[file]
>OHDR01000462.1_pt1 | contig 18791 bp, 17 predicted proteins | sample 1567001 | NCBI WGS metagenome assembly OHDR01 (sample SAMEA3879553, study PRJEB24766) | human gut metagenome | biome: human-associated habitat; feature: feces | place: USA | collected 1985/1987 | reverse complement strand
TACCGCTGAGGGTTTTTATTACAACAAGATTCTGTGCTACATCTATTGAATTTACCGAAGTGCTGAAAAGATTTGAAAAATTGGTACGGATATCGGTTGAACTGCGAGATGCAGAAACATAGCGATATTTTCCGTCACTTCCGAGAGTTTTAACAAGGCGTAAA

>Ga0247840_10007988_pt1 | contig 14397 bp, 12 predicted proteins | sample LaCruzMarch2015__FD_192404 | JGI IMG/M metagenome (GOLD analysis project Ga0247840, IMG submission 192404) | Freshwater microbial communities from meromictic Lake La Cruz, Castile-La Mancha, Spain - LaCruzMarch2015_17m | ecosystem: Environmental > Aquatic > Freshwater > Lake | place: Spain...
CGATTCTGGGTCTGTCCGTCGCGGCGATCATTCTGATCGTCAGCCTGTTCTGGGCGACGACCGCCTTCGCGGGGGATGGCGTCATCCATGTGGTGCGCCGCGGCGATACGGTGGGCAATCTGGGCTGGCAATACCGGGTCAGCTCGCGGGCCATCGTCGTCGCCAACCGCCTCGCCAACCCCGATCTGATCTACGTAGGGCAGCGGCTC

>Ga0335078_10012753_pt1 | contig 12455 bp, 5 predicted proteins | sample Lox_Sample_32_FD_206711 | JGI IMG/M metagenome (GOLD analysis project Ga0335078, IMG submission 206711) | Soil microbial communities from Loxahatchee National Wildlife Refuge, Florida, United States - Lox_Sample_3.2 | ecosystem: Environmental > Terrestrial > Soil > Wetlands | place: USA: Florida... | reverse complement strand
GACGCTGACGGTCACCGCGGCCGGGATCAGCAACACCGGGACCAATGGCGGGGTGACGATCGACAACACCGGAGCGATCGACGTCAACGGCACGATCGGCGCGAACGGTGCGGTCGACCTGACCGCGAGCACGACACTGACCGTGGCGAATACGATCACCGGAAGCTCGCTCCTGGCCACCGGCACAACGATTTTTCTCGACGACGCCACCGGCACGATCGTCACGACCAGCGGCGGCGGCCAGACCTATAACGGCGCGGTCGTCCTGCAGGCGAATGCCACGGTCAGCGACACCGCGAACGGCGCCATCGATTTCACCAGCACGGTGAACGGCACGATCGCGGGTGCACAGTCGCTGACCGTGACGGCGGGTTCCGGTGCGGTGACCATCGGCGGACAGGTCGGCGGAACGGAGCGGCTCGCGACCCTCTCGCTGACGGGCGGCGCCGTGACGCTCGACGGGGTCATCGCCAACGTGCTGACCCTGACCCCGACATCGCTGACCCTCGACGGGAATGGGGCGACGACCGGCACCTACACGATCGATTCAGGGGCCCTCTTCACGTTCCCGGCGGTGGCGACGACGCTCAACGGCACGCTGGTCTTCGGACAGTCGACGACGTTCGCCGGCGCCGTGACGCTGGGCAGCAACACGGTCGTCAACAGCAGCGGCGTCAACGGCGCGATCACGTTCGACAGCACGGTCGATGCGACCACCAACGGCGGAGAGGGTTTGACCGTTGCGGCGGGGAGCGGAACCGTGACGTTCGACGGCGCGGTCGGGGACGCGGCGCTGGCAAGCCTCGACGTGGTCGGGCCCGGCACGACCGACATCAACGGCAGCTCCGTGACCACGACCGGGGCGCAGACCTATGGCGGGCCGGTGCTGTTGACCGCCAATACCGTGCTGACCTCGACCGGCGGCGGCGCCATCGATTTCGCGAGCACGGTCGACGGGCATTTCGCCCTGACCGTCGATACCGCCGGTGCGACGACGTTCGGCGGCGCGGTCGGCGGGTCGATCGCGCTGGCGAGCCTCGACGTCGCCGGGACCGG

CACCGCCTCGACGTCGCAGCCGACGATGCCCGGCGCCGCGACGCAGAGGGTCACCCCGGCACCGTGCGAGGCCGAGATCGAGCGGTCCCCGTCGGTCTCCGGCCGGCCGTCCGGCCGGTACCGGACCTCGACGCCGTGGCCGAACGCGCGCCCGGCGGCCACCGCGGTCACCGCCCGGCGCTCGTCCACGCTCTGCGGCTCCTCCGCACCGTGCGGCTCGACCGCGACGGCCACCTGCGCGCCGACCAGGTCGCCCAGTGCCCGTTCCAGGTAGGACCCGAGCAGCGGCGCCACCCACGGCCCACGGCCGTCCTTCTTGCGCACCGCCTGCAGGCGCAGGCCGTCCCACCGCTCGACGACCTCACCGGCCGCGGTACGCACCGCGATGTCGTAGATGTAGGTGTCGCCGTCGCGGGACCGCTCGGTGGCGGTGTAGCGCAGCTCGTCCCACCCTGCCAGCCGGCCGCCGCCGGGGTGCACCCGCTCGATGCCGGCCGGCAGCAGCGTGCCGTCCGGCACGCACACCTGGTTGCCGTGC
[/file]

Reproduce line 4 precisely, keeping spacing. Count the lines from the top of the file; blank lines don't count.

CGATTCTGGGTCTGTCCGTCGCGGCGATCATTCTGATCGTCAGCCTGTTCTGGGCGACGACCGCCTTCGCGGGGGATGGCGTCATCCATGTGGTGCGCCGCGGCGATACGGTGGGCAATCTGGGCTGGCAATACCGGGTCAGCTCGCGGGCCATCGTCGTCGCCAACCGCCTCGCCAACCCCGATCTGATCTACGTAGGGCAGCGGCTC